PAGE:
Last week, while we were in Beijing for Meizu’s Go Pro event – in which they announced the Meizu Pro 5 – we got the chance to chat with the company’s VP, Li Nan. Who had some rather interesting things to say about the company’s future as well as about the newly announced Meizu Pro 5. We have the complete transcript from the interview down below.
Alex: Let’s start off with the new Meizu logo. Many companies have redesigned their logos in the past few months (Google, Lenovo, Opera, etc). Why did Meizu decide to redesign their logo now?
Li: We’ve been using this logo for almost 9 years [unveiled in 2005], so it’s [the company] changed too much in the 9 years. Especially last year we grew really fast. Growing 400%. So that’s really different compared to 9 years ago. So we wanted to upgrade our logo to let people know we are different. What’s kind of different is that you can see the new logo is much more round corners than Meizu’s old logo. The new logo is much more friendly. That’s the real thinking of our products will be much more fundamental. Our product has round corners, which will remind customers of our logo. Making it much easier for customers to recognize our logo. Meizu’s logo is much more modern now, we wanted to catch today’s trend of design.
Alex: Is Meizu planning on adding quad-band support for their international devices? This way those in the US that want to import the MX5 can import it and use it on a network in the US without any issues.
Li: That’s a problem, we cannot support too many bands.It’s a constant problem that we can launch our phones in special countries, but later we will upgrade and hope soon we can launch quad-band support for networks all around the world.
Alex: What’s the biggest hurdle when it comes to entering the US (or even North American) market? GMS certification? Regulatory?
Li: I think the biggest problem is the open market share. Meizu is a brand that has a very close relationship with their customers. It’s very hard to build good relationships with carriers, because carriers have too many choices. We can see that in America the open market share is growing and we hope that if the US open market share [continues to get] bigger we can go to this market. And carriers can see Meizu’s market share and get cooperation with carriers. Without an open market, it is very hard to create relationships with carriers.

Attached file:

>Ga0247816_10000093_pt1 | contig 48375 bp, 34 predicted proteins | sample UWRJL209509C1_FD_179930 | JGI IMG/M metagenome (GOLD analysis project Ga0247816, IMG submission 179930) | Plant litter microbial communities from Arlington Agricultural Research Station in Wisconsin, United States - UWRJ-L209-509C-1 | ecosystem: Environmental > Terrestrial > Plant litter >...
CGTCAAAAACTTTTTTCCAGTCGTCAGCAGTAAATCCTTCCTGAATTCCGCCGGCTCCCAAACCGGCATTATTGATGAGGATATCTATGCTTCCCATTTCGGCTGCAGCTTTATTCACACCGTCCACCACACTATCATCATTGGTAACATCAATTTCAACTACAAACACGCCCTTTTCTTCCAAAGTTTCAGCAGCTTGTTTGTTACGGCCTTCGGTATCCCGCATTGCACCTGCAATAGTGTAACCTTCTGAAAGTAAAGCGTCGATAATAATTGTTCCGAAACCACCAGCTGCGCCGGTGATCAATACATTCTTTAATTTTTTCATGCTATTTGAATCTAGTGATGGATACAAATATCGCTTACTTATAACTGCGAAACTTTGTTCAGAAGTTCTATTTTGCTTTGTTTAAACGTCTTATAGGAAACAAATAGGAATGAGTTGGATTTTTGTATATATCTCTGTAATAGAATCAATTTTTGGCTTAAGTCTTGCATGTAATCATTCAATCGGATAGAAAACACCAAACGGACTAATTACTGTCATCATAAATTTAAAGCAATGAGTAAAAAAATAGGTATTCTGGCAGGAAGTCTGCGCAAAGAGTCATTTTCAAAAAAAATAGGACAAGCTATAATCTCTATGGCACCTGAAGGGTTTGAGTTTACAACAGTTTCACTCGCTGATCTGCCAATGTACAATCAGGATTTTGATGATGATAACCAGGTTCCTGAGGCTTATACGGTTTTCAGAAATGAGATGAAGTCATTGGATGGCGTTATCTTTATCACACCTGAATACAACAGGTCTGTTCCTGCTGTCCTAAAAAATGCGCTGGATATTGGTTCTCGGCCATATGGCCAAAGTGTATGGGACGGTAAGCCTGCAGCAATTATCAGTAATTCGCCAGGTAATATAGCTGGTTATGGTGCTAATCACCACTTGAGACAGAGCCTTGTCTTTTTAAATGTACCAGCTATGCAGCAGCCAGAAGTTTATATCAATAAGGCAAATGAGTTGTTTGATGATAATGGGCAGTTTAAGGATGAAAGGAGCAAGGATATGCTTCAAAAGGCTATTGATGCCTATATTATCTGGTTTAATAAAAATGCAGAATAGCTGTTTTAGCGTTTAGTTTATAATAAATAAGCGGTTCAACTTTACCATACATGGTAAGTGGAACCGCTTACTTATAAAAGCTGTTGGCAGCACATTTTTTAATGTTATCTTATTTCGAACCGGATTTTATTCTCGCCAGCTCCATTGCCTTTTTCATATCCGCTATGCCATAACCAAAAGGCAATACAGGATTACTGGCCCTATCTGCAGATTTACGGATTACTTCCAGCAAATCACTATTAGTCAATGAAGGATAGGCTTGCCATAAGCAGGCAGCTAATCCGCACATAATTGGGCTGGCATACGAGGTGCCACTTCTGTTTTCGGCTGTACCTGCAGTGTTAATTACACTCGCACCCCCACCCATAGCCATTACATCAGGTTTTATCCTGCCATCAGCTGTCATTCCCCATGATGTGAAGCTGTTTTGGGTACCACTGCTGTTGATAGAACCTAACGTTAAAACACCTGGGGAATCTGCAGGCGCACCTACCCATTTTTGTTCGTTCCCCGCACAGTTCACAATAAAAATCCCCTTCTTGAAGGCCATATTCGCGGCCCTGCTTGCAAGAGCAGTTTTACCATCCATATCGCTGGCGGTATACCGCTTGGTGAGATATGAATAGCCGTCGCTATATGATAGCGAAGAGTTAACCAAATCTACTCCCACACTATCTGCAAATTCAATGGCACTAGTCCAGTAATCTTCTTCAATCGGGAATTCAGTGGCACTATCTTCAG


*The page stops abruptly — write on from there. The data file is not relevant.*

Alex: Does Meizu plan to release any smartphones without the physical home button in the future?
Li: It’s the best way to control our phones. Using fingerprint sensor, touch and press all in one. it’s the best way so we put it all in the physical button. But going forward, it’s highly possible that if there is glass fingerprint recognition we can go without a physical button, but as of today it’s the best choice.
Alex: What’s the next BIG step for Meizu, perhaps in 2016 and beyond?
Li: I cannot talk about that.
Alex: What happened to the MX Pro line? Was it just one and done?
Li: We have three brands, M, MX and Pro.
Alex: Does Meizu plan to make a smartwatch in the future, perhaps powered by Android Wear?
Li: We have no plans for cooperation with Google, but anything is possible.
Alex: What about tablets? Any plans for a tablet in the future?
Li: Tablets is a kind of market [that] is going down. So currently we will not go to this market.
Alex: Many have mentioned that Meizu’s smartphones look similar to Apple’s iPhones. Does Meizu see this as an insult or a compliment?
Li: We think with the MX5 we have a lot of differences with the iPhone’s ID. But with the 2.5D glass it doesn’t look like an iPhone.
Alex: What is Meizu’s intentions with all these smartphones and brands (M2, M2 Note, MX5, Pro 5)? Are they targeted at different markets or price points?
Li: They are for three different customer bases. With the Pro 5 being for early adopters.
Alex: What countries is Meizu planning on selling the Pro 5?
Li: We want to launch Pro 5 in as many countries as possible, but we are talking about foreign channels about this product and the difference is that we have a very tight relationship with China, making it easier to sell. It could take several months to reach other countries.
Alex: Is Meizu looking to add larger batteries in their smartphones? We’ve seen some competitors from right here in China putting out phones with 4100mAh batteries, namely ZUK.
Li: That’s a choice. And yes if we add a higher capacity battery, but with a new chipset is not as power hungry so a lot of the 2000-3000 batteries with the latest chipset can perform good enough. And get better battery life than from Snapdragon 810 phones.
Alex: Would you mind sharing the reasoning behind using a 1080p display on the Pro, it’s interesting considering the recent Meizu high-end flagships (MX4 Pro, MX5) are using 2K or QHD displays.
Li: We used a 2K display last year and we keep a very tight communication with our customers to get feedback with this display. And yes 2K can slightly upgrade your eyesight, but it costs to much battery life and speed [performance]. So after we considered all of that, and a lot of feedback from our customers, we think a Full HD is good enough for a 5.7-inch display.
Alex: Any reason why Meizu decided to go back to Exynos for the Pro 5 this time around? For previous smartphones, you’ve been using MediaTek’s offerings.
Li: It’s the best chipset we can find right now. And Qualcomm’s Snapdragon 810 is not good enough and the Snapdragon 820 is not coming yet. So I think it’s the best choice, its very high-speed and not as power hungry. So it’s the best.